As a society, we’re beginning to realize the undeniable benefits of breastfeeding – from building stronger immune systems and providing optimal nutrition for growing infants, to lowering the risk of certain health conditions in both mother and child.
But breastfeeding itself is not always an easy task, especially when it comes to maintaining your professional career at the same time. It can be time consuming, energy draining, isolating, and even unpredictable. However, since the start of the COVID-19 pandemic, recent studies have shown that approximately 40% of women indicate an increased commitment to providing breast milk to their babies and 25% are breastfeeding or pumping more now than prior to the virus.
While we are seeing these rates rise, any change to a feeding schedule or pumping routine can present new challenges. For a smooth transition to remote work, it’s important for breastfeeding mothers to be proactive in talking with employers about the support they will need in order to be successful in this new setting.
Tips For Talking With Your Employer About Breastfeeding:
- Determine your personal breastfeeding goals at the start of this transition. Once they’re established, schedule a time to discuss with your employer and let them know how they can support you in meeting those goals.
- Be open to hearing your employer’s concerns and addressing them honestly. This might be a new conversation for both parties, so a new mother shouldn’t give up if it doesn’t go as planned the first time.
- Know your rights as a working (and breastfeeding) mother! Even before the recent switch to remote work, breastfeeding mothers were protected by the federal Break Time for Nursing Mothers law, which requires employers covered by the Fair Labor Standards Act (FLSA) to provide reasonable break time for an employee to express breast milk for her nursing child up to, whenever they need, for one year after the child’s birth.
- Be prepared and confident. Research indicates that because breastfeeding produces such positive health outcomes, those who support nursing moms, reap the benefits as well. Employers who provide accommodations to nursing and pumping women see reduced healthcare costs, improved company culture and morale, higher productivity, and increased retention rates across the board. All of which are critically important to note when working mothers (with children under the age of three) account for just under half of all workers and are the fastest growing workforce segment.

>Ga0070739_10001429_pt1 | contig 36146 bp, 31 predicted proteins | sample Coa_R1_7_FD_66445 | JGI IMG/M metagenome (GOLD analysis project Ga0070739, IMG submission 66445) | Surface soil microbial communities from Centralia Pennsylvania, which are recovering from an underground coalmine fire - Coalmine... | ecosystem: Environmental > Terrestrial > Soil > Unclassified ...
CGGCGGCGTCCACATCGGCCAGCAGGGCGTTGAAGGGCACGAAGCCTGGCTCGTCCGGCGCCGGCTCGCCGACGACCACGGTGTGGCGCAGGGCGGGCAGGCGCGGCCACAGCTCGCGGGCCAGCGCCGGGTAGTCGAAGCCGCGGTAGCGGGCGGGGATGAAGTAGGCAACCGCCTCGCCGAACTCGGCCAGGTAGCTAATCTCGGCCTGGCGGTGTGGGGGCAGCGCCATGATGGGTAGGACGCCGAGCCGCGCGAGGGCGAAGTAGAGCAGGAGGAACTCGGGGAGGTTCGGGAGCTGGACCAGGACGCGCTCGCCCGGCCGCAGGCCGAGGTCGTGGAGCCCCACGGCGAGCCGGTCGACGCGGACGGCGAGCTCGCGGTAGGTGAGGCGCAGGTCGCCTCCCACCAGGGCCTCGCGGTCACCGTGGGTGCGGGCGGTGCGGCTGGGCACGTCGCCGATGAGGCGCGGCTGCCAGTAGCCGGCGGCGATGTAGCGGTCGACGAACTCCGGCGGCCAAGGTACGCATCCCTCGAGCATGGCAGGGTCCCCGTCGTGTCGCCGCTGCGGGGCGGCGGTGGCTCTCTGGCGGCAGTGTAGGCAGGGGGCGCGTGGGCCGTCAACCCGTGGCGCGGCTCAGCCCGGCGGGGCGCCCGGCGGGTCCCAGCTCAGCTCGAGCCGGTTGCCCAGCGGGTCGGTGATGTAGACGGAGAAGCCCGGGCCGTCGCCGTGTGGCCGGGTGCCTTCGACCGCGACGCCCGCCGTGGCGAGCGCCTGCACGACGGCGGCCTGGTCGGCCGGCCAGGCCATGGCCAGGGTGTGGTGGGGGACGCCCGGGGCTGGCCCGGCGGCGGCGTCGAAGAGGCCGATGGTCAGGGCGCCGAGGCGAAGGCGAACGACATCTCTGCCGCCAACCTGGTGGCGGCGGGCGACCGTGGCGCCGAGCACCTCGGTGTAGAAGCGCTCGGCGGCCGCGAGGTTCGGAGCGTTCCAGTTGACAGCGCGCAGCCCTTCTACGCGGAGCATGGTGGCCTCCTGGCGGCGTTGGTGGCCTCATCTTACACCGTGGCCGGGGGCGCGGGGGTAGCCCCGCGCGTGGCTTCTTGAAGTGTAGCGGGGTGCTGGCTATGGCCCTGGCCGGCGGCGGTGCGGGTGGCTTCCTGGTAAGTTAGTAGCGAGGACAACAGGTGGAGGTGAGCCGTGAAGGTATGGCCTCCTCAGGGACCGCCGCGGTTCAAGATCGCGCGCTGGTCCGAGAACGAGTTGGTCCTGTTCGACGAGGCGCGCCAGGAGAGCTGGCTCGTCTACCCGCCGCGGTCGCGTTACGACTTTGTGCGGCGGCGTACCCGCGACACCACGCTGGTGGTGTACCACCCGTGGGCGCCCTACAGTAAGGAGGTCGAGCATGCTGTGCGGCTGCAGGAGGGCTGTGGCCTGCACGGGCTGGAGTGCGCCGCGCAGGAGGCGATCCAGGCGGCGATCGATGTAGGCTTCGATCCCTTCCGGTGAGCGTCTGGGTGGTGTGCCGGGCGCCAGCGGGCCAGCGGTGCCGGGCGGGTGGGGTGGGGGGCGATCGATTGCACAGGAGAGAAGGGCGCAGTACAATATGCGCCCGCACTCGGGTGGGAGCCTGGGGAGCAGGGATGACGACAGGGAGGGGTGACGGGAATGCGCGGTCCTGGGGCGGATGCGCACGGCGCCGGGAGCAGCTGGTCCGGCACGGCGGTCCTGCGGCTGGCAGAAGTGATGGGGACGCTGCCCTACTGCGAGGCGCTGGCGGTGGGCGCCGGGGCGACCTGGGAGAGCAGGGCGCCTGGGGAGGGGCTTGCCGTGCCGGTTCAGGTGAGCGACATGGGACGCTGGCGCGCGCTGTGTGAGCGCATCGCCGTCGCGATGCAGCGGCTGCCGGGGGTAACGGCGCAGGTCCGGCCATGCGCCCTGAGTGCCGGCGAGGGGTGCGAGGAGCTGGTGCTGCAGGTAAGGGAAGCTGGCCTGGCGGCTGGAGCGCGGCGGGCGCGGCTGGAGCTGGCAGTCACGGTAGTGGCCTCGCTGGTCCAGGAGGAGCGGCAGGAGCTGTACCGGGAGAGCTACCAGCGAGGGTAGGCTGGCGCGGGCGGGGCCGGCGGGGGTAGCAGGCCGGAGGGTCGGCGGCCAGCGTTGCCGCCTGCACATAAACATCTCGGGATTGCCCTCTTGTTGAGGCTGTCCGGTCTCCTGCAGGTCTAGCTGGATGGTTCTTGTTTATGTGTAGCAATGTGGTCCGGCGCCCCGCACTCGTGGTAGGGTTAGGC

Another key to maintaining a daily pumping schedule when working remotely is to protect time each day to better maintain pumping or feeding routines. Blocking time on a shared calendar helps to avoid interruptions and decrease scheduling conflicts. When meeting and feeding times coincide, how a breastfeeding mother chooses to respond is a personal choice. If you prefer to maintain some privacy while breastfeeding or pumping during a video meeting, utilize zoom to its full potential by disabling your camera and microphone while feeding. An alternative to turning off the camera function would be to wear clothing that allows for minimal disrobing. Some may feel comfortable nursing during the meeting and others may prefer to reschedule, but in either scenario the support and understanding from your colleagues is essential.
It can be intimidating to initiate these conversations, but ongoing communication, open-mindedness, and a deeper understanding of the benefits of breastfeeding are necessary to normalize this process for women in the workplace. Ultimately, employers, managers, and co-workers are all responsible for creating a supportive environment for the breastfeeding women in their organization.